Norah Lulich Jones ‘75, Jane Koenig Terry ’75 and Ann Spielman Woolley ‘75 all found love at the College. Not only the men they would ultimately marry, but also a love of music and most especially a love of the College.
After four decades the relationships these women built remain strong. Each of the three has been married to their spouse for more than 30 years. Two were engaged on campus and all three married in the Wren Chapel.
As this old campus fostered their own romances, the three couples recently decided to return the love. Each is participating in the Staying Connected: Together Serving Others Initiative, a program that brings together William & Mary alumni through volunteer service to the College.
The three couples decided to help with an archival project to digitize historical documents from the tenure of Carl A. “Pappy” Fehr. Fehr served as Director of Choral Music at William & Mary from the 1940s until 1974. The Fehr Collection has special meaning to the six because each sang in the William & Mary Choir under Fehr in the early ‘70s.
“Pappy treated the students as his “children,” - teaching us much more than musical skills and enjoyed helping students get to know each other, said Woolley.
Terry noted she and her husband, Roy (also a member of the Class of 1975), started talking over a punch bowl at a choir reception for prospective new members the fall of their senior year.The rest, as they say, is history.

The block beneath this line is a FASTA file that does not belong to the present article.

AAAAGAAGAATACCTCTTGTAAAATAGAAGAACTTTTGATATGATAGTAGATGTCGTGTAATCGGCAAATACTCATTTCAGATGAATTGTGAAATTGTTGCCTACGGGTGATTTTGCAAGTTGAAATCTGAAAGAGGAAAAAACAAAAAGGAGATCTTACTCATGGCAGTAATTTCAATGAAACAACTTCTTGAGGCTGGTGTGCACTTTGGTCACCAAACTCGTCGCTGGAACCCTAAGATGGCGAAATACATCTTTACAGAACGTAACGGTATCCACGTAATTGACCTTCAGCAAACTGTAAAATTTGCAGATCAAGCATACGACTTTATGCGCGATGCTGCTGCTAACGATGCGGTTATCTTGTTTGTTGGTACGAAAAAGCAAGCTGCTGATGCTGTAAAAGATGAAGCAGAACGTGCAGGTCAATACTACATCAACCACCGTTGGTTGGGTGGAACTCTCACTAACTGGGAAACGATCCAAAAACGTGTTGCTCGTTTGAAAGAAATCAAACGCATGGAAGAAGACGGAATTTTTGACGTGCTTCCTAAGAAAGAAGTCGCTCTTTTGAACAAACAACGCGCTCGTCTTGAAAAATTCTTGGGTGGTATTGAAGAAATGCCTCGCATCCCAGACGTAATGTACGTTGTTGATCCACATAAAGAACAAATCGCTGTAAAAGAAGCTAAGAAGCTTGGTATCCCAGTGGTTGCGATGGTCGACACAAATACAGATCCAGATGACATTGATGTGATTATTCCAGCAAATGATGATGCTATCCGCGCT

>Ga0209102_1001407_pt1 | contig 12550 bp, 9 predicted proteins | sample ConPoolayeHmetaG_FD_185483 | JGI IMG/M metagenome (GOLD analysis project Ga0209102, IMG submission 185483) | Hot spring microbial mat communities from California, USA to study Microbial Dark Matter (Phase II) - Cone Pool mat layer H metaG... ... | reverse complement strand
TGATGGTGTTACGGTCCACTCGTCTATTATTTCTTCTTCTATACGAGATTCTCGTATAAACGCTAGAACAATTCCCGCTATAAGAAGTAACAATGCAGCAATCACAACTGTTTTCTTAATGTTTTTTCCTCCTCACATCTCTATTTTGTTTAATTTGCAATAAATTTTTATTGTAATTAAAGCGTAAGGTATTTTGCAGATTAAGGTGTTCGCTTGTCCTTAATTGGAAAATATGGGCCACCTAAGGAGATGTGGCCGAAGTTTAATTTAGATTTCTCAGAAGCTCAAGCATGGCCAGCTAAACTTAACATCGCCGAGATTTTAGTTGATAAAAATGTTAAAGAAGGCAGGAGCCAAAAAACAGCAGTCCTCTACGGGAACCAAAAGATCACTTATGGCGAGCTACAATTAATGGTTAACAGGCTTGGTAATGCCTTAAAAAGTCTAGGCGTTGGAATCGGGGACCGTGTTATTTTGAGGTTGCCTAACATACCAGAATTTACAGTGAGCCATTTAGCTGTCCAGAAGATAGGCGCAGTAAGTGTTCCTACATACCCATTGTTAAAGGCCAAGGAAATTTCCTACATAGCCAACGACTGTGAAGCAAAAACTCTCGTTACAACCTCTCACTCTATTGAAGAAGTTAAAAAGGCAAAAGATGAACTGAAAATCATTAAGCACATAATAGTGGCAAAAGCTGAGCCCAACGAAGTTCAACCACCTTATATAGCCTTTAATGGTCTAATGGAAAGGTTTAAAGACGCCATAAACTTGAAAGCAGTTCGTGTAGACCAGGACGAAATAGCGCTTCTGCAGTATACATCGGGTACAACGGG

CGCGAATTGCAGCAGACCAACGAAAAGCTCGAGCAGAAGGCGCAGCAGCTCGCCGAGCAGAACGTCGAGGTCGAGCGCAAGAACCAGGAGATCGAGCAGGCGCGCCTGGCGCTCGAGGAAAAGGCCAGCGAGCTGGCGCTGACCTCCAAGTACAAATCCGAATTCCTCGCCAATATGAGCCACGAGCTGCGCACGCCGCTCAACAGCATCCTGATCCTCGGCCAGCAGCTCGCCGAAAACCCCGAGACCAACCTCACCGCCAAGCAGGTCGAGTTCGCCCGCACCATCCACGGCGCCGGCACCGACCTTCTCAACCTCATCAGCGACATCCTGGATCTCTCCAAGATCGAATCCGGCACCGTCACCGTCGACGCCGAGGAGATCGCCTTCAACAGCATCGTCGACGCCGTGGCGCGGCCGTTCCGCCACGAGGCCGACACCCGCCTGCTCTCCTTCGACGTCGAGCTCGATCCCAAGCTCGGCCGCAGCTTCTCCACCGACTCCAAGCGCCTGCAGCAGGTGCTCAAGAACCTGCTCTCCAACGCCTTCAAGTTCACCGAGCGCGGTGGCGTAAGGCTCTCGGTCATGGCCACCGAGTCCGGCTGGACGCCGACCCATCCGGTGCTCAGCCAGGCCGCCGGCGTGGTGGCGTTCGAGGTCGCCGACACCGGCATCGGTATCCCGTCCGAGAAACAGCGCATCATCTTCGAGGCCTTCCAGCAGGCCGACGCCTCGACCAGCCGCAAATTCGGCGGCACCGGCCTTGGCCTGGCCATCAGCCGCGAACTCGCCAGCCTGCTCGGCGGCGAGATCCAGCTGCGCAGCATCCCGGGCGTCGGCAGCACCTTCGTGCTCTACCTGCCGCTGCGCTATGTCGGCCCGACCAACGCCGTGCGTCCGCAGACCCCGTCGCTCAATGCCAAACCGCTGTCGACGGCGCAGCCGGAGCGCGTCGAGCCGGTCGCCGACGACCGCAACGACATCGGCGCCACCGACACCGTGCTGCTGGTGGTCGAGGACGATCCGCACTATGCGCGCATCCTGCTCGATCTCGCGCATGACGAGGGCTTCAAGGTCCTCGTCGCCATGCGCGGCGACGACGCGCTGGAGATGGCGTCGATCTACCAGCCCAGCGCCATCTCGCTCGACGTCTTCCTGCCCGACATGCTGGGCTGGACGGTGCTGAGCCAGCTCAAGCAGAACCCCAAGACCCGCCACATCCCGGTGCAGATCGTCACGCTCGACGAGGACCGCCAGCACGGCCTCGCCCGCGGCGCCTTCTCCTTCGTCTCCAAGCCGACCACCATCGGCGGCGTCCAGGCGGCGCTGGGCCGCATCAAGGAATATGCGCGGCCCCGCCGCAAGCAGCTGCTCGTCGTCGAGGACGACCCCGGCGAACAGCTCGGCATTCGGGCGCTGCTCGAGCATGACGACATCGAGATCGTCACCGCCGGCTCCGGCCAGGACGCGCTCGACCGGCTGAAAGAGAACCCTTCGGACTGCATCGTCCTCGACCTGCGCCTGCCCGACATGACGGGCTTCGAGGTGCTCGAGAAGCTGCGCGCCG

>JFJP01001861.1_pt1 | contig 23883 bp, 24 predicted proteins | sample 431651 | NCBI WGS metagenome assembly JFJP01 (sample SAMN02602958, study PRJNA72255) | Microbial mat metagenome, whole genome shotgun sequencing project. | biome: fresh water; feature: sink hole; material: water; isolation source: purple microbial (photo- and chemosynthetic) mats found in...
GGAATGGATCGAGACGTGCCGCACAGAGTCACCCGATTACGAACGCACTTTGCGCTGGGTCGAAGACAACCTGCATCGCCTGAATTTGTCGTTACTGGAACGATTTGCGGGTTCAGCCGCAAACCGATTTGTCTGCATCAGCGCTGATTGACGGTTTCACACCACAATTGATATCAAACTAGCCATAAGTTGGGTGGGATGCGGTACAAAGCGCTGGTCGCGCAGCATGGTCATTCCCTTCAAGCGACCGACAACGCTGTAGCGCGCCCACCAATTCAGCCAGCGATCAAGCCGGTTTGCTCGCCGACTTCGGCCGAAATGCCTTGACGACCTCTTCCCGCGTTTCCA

Through the archival project, volunteers are being trained to scan and photograph items in the collection, as well as to label the digitized files to make them easier to access and cross reference. The project, managed and organized by the Swem Special Collections Research Center, provides both on-campus opportunities and tasks that can be completed on-line from remote locations.
The three couples came to campus Charter Day Weekend 2012 to assist with the archival process and will return in June for more of the same.
“These gatherings have been mini-reunion among friends who may not have seen each other for decades,” Woolley said.
Terry noted that the gatherings had been both hard work and fun.
“We have sung in the library the times I have been there,” she said. “At our last session…members of the current choir came and we sang together – it was meaningful and touching.”
Already 40 alumni have participated in the Fehr Project and 13 scrapbooks have been digitized as well as hundreds of photographs processed for protection, participants said.
“We’re loving learning about archiving and archives and preserving history; we’re rekindling dear friendships and making new friends among those who love William & Mary,” said Jones.
She added, “This project has made us even more proud of our alma mater and her alumni, and more engaged than we ever imagined we would or could be 40 years later.”
Oh yes, and those other engagements – the diamond ring kind – did they follow a stroll across, and a kiss on Crim Dell Bridge? Legend goes that William & Mary students who walk across the picturesque Crim Dell Bridge holding hands will be friends for life and those that kiss on the bridge will marry. Legend confirmed?
Yes, yes, and yes.